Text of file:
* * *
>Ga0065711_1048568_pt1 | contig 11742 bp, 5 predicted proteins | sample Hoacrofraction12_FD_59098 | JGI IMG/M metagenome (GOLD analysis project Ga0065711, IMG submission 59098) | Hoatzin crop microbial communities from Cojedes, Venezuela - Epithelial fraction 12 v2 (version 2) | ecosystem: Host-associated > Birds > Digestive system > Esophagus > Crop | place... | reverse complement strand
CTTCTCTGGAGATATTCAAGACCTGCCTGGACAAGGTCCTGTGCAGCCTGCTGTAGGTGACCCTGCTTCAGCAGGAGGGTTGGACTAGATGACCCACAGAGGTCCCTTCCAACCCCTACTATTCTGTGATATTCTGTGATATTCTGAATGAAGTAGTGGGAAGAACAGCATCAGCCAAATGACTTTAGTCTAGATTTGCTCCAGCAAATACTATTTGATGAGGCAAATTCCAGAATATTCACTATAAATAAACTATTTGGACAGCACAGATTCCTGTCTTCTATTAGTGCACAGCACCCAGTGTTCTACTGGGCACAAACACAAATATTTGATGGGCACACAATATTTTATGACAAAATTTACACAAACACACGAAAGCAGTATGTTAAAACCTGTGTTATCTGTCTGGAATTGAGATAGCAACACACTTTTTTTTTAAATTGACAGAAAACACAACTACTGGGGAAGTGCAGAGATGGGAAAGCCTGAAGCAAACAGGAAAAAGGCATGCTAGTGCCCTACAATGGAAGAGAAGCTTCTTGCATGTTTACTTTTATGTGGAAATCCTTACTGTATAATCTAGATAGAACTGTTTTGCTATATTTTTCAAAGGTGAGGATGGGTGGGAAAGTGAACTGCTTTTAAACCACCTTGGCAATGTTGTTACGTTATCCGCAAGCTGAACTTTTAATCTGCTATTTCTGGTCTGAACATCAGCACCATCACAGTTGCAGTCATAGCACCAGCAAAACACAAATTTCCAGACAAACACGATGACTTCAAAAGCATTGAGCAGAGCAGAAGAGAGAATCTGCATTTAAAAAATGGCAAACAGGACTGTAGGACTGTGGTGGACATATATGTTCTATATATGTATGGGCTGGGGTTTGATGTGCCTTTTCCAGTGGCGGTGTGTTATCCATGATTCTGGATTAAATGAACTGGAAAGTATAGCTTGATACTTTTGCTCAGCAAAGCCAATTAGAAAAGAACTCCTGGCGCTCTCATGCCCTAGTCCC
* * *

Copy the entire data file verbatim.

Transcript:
>Ga0065711_1048568_pt1 | contig 11742 bp, 5 predicted proteins | sample Hoacrofraction12_FD_59098 | JGI IMG/M metagenome (GOLD analysis project Ga0065711, IMG submission 59098) | Hoatzin crop microbial communities from Cojedes, Venezuela - Epithelial fraction 12 v2 (version 2) | ecosystem: Host-associated > Birds > Digestive system > Esophagus > Crop | place... | reverse complement strand
CTTCTCTGGAGATATTCAAGACCTGCCTGGACAAGGTCCTGTGCAGCCTGCTGTAGGTGACCCTGCTTCAGCAGGAGGGTTGGACTAGATGACCCACAGAGGTCCCTTCCAACCCCTACTATTCTGTGATATTCTGTGATATTCTGAATGAAGTAGTGGGAAGAACAGCATCAGCCAAATGACTTTAGTCTAGATTTGCTCCAGCAAATACTATTTGATGAGGCAAATTCCAGAATATTCACTATAAATAAACTATTTGGACAGCACAGATTCCTGTCTTCTATTAGTGCACAGCACCCAGTGTTCTACTGGGCACAAACACAAATATTTGATGGGCACACAATATTTTATGACAAAATTTACACAAACACACGAAAGCAGTATGTTAAAACCTGTGTTATCTGTCTGGAATTGAGATAGCAACACACTTTTTTTTTAAATTGACAGAAAACACAACTACTGGGGAAGTGCAGAGATGGGAAAGCCTGAAGCAAACAGGAAAAAGGCATGCTAGTGCCCTACAATGGAAGAGAAGCTTCTTGCATGTTTACTTTTATGTGGAAATCCTTACTGTATAATCTAGATAGAACTGTTTTGCTATATTTTTCAAAGGTGAGGATGGGTGGGAAAGTGAACTGCTTTTAAACCACCTTGGCAATGTTGTTACGTTATCCGCAAGCTGAACTTTTAATCTGCTATTTCTGGTCTGAACATCAGCACCATCACAGTTGCAGTCATAGCACCAGCAAAACACAAATTTCCAGACAAACACGATGACTTCAAAAGCATTGAGCAGAGCAGAAGAGAGAATCTGCATTTAAAAAATGGCAAACAGGACTGTAGGACTGTGGTGGACATATATGTTCTATATATGTATGGGCTGGGGTTTGATGTGCCTTTTCCAGTGGCGGTGTGTTATCCATGATTCTGGATTAAATGAACTGGAAAGTATAGCTTGATACTTTTGCTCAGCAAAGCCAATTAGAAAAGAACTCCTGGCGCTCTCATGCCCTAGTCCC